Monks: Yes. There has been Olena Berg, who was the assistant labor secretary in the Clinton administration, and was very much inclined in this direction. There is an old-fashioned expression: Good times make bad law. And bad times make good law. It was very difficult to try to get people to change what they were doing in 1990s, because everybody would say, you have a clever answer, but what is the question? Now, in a falling situation, there is a far more receptive audience to listen to ideas.

MM: Do you think that the trust obligation of the pension fund managers is sufficient, or should there be internal mechanisms of accountability within pension funds operations that make the managers more directly accountable to the beneficiaries?

Monks: Technology has made possible the communication between trustees and beneficiaries with a speed, effectiveness of interaction and cost that enables a great many things that were never possible before. It isn't yet clear how that is going to work out, but it is possible and it is certainly a good idea that the actions of the trustees of either the pension funds or mutual funds be communicated to the beneficiaries. Certainly the intention of the beneficiaries is a very relevant factor for the trustees to take into account. I think with intranet possibilities, we're at a point where that could be done.

It is very important that the openness of the shareholder community be clear and that the base of ownership be as wide as possible. If 100 million Americans, for example, have some interest in securities, it is in everybody's interests that they be involved. If that's going to be something other than rhetoric, there ought to be notification and involvement.

MM: That would also require changes at least in some areas of pension funds, right? Aren't the beneficiaries excluded from any kind of meaningful control over the funds themselves?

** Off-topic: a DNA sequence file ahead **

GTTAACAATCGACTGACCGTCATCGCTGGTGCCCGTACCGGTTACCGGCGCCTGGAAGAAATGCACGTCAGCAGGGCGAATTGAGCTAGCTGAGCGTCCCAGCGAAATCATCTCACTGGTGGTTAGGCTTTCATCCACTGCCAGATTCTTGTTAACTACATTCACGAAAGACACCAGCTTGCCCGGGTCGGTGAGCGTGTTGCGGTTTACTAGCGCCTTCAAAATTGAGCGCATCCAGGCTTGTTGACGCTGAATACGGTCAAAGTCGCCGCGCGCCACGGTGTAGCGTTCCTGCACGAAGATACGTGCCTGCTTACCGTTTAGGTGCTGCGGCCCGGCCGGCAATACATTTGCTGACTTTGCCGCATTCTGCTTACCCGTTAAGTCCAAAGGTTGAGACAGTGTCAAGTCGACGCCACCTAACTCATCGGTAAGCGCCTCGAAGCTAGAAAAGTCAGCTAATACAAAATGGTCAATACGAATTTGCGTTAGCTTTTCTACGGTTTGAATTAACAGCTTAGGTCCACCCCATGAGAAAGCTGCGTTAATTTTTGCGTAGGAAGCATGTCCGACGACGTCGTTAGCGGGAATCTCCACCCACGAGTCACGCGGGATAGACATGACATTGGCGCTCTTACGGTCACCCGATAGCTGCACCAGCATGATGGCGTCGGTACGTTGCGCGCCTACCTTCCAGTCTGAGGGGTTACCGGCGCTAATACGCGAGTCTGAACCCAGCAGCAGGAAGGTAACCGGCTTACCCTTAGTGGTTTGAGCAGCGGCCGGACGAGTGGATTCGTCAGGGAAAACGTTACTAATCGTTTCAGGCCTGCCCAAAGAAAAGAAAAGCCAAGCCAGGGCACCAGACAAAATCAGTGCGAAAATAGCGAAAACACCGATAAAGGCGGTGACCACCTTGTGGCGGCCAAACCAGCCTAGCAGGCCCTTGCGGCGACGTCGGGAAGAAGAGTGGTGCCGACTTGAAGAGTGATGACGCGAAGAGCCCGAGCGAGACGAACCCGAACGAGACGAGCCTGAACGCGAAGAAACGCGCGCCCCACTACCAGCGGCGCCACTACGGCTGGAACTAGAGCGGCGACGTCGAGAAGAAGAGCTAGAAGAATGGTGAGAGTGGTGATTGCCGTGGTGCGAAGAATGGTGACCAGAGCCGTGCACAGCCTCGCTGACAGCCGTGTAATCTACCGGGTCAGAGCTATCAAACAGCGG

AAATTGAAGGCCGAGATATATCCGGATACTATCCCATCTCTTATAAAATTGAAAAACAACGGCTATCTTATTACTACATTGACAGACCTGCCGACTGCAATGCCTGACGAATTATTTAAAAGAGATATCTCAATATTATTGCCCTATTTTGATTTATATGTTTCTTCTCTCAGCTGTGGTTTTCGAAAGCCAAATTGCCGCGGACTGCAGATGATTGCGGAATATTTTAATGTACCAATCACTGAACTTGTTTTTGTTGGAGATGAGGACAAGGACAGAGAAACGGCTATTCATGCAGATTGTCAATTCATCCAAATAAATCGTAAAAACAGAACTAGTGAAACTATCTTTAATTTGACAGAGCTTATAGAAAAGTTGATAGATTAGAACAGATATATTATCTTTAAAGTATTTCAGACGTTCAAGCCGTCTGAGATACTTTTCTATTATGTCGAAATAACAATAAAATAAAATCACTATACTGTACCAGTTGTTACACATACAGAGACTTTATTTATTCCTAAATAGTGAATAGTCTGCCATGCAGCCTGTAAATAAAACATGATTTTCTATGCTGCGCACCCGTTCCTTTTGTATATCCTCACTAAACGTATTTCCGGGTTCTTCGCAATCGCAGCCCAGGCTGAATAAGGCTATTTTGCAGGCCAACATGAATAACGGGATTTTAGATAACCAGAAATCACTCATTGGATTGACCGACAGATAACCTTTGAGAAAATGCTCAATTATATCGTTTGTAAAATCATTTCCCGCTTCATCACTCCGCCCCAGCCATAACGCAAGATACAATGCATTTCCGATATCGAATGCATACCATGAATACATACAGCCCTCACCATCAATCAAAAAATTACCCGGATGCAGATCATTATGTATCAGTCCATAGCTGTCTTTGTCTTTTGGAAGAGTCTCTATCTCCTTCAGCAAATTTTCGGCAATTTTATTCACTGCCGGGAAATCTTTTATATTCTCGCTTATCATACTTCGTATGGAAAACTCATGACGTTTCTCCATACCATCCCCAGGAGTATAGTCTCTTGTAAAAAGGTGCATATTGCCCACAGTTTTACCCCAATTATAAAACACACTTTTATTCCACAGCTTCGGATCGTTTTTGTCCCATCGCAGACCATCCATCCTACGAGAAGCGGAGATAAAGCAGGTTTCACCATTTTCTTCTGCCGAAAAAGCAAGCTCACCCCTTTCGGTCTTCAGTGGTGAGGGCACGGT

Monks: Well, it's not a matter of control. The reason you have a trust is so that the beneficiaries are in effect protected. A trust arrangement is a paternal arrangement. The beneficiaries ought to be communicated with and they ought to be able to signify their intent, but I did not and do not suggest that they should have control.

MM: What would you see as an ideal balance? Would you would want to see the trust managers elected by the beneficiaries?

Monks: No, I don't think I would. The idea of the trust is to be sure that there is some money available when the person retires and that there be somebody who is responsible for that. If you are going to have a meaningful kind of accountability, you cannot have people appointing their own trustees.

MM: Would you want to see the trustees put to vote of the beneficiaries how they should vote on shareholder proxy votes?

Monks: Yes, I would. It wouldn't bind them, but it would be a very good idea. I am interested in creating an ownership culture. Capitalism is a dicey business in a free society. There is much too much authority centrally located that is too little accountable to anybody to make one comfortable about capitalism in a free society. But the legitimacy of capitalism, as it were, is the inclusion of such a large portion of the population in the process. That participation is only meaningful to the extent that people are notified and have some sense of participation.

MM: Why is it that the market is not working in the way you suggest already? Why doesn't the normal buying and selling that takes place, push in the directions that you are talking about?

Monks: It's very simple. The reason is that management controls the people to whom they are accountable. So there is no real market. In other words, management appoints the trustees of the pension funds. And collectively, the pension fund trustees agree not to question management.

The largest single factor in ownership is in the control of management. So you have, in effect, sterilized the accountability that is the theoretical justification for the power that CEOs are given in law.

MM: In what way does management choose the pension managers?

Monks: There is no legal obligation for a company to have a pension fund. If a company decides to have a pension fund, then the managers appoint the trustees.

MM: What about the portion of the market that is not indexed? Obviously there is a huge volume of trading that does go on every day, prices do go up and down. Why doesn't that push management in the direction that you are talking about?